Around the world in traditional headdresses – Happytrips

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What people wear tells a lot about them; their culture, geographical location, weather condition and even their socio-political status. Similarly, headdresses and hats too have been a crucial part of a traditional dress; in some places, these have become icons of the countries. The world is home to some interesting headdresses; from fur caps to conical hats, here are some fascinating headdresses from around the world, with equally interesting stories around them.

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If you see a person in a fur hat with earflaps, he/she must be a Russian in all probability. The country is known for its extreme and harsh winters, which is why Ushanka hats, with earflaps are extremely useful here. The name of the hat is derived from a Russian word Ushi meaning ears. These headgears keep the wearer warm by offering near-total head and face coverage.

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Dont get into the pronunciation as we are talking pure Scottish here. These headgear belongs to Scottish men, who have been wearing Tam o shanters since the 16th century. Until the 1920s, these floppy hats were worn strictly by the men of Scotland; but later, a design for females was introduced in Europe and America.

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These hats belong to the British men. Designed in the 19th century, the bowler hats are said to have been made as an alternative to the top hat. Soon, it became popular among the working-class men across the UK and America. These hats have also been a crucial part of Bolivian womens traditional dress since they came to South America in the 1920s.

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Hijab, also known as batula and niqab, is unique to women of Islam religion living in the middle east countries and the Indian subcontinent. It is a kind of head covering worn by Muslim women to meet the Islamic standards of modesty. The hijabs are made using breathable material to keep the wearer comfortable.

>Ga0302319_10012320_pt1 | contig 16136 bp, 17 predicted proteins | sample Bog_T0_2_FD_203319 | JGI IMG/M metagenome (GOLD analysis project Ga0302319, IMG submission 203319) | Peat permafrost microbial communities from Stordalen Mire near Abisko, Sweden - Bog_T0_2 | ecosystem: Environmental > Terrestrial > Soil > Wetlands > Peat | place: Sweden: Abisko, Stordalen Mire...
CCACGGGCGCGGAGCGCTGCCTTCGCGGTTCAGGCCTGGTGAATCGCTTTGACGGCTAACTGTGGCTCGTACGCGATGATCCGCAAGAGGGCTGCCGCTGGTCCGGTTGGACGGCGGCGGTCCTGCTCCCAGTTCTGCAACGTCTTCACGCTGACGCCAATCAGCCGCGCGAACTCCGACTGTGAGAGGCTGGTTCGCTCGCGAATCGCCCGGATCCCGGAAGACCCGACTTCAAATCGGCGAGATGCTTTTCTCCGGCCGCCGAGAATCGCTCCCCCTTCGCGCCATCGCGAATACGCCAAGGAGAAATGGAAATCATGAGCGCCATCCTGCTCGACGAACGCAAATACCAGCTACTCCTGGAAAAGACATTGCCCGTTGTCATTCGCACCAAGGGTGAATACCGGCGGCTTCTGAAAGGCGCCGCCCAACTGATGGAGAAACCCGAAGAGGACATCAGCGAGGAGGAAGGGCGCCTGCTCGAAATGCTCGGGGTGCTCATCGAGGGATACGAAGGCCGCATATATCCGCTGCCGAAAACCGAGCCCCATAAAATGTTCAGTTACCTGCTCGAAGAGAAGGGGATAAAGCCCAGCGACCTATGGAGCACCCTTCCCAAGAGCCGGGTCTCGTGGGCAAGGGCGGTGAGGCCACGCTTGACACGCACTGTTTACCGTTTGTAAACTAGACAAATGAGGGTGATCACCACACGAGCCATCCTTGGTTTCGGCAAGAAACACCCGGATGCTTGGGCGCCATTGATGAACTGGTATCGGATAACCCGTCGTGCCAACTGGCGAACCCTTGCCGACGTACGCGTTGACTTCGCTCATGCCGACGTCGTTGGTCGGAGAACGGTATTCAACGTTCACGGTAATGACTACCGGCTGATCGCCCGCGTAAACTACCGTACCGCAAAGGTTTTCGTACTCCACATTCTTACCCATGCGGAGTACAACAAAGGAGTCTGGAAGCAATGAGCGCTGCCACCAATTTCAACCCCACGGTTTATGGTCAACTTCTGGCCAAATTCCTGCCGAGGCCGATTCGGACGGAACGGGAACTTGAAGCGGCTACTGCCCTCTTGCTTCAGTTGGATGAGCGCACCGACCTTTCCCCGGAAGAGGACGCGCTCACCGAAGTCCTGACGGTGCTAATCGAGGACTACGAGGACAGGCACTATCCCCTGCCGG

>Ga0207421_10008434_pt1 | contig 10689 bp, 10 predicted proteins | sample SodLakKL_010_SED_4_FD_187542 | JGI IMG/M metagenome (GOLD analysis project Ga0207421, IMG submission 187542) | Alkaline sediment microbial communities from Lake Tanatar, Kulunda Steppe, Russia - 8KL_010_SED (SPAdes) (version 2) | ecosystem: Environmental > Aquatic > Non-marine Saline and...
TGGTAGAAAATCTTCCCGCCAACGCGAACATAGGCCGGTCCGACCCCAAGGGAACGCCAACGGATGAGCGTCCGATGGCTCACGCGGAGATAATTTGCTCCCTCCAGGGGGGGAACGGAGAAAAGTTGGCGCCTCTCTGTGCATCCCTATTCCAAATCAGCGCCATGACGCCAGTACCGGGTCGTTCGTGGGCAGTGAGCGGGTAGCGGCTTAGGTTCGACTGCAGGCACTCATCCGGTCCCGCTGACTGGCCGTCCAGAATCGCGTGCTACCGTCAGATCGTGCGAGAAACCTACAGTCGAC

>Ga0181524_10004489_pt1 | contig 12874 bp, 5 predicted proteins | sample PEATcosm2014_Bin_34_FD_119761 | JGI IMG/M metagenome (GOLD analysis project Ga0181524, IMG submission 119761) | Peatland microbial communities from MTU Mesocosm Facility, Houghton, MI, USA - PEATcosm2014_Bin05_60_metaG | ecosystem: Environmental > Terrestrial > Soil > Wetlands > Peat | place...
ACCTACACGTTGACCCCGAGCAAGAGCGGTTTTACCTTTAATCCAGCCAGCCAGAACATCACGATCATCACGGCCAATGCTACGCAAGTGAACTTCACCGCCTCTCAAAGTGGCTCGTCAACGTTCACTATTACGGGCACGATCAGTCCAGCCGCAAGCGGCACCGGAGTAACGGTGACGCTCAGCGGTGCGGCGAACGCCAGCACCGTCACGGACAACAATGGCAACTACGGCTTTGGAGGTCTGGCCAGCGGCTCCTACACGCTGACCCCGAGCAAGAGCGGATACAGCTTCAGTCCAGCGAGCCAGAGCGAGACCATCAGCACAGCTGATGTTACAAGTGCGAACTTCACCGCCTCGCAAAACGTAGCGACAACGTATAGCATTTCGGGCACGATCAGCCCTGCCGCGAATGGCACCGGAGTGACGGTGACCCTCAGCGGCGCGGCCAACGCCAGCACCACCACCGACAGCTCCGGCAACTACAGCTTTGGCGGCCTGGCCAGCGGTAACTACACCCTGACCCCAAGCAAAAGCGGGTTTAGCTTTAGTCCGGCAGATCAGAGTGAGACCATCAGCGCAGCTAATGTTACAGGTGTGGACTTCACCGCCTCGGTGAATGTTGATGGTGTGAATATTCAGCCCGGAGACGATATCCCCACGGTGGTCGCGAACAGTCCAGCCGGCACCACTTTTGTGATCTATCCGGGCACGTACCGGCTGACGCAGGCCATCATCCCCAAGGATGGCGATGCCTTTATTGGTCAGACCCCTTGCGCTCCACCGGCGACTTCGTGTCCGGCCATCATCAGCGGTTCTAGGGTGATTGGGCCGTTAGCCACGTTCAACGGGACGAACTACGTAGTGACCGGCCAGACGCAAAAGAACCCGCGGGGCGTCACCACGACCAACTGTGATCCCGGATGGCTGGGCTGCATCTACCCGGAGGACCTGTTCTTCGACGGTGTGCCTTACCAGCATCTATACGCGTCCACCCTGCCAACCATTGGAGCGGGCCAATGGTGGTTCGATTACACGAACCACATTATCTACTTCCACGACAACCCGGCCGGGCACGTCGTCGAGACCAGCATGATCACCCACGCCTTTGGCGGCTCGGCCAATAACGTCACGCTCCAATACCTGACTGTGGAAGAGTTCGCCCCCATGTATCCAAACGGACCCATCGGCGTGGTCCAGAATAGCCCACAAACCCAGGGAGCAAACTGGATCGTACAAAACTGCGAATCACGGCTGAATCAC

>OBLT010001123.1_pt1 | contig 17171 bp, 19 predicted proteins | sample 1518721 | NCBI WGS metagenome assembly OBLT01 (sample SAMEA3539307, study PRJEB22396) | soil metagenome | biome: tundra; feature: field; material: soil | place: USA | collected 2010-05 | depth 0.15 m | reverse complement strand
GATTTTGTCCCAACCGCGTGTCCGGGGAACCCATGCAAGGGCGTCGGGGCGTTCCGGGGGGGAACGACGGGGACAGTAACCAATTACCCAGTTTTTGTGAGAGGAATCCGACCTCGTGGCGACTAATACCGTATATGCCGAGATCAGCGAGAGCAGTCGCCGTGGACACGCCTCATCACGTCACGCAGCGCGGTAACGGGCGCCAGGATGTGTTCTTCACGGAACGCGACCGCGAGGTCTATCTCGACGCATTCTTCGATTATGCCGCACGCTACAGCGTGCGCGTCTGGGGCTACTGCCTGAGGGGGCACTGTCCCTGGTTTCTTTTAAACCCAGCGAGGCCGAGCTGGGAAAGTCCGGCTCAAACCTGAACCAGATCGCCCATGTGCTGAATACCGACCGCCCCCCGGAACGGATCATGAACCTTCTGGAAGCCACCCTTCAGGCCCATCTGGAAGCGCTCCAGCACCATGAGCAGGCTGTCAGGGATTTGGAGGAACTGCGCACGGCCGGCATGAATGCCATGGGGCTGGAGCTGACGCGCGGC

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Sombreros are Mexicos signature hats. These wide-brimmed headgears were designed to save people from the sun. The name of the hat is derived from a Spanish word for shadow or shade. No one knows the exact origin of this hat, but a theory traces its history back to the Mestizo cowboys of Mexico. A sombrero also tells a lot about the status of the wearer; decorative elements, wider brims, and the materials used indicate wealth.

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These are probably the most stylish hats and have been rocked by eminent people like John Lennon, Bob Dylan and Vladimir Lenin. Made using traditional wool, the history of these fishermans caps date back to the early 19th century. Soon, navy sailors and coastal Mediterranean villagers were seen donning these caps.

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The kufi is a fitting cap worn by Muslim men throughout the world and is a part of their traditional dress. In the world of Islam, crocheted kufi hats are immensely popular while patterned caps are preferred by Jews and African Christians. However, a kufi can represent a plethora of faiths in the US.

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These conical hats are not unique to any particular country in Asia but can be seen in certain regions. These hats are extremely practical for everyday use and are worn by men and women in East and South Asia. Designed to shield people from sun and rain, these are perfect for farmers, be it in Japan or Vietnam.

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Around the world in traditional headdresses - Happytrips

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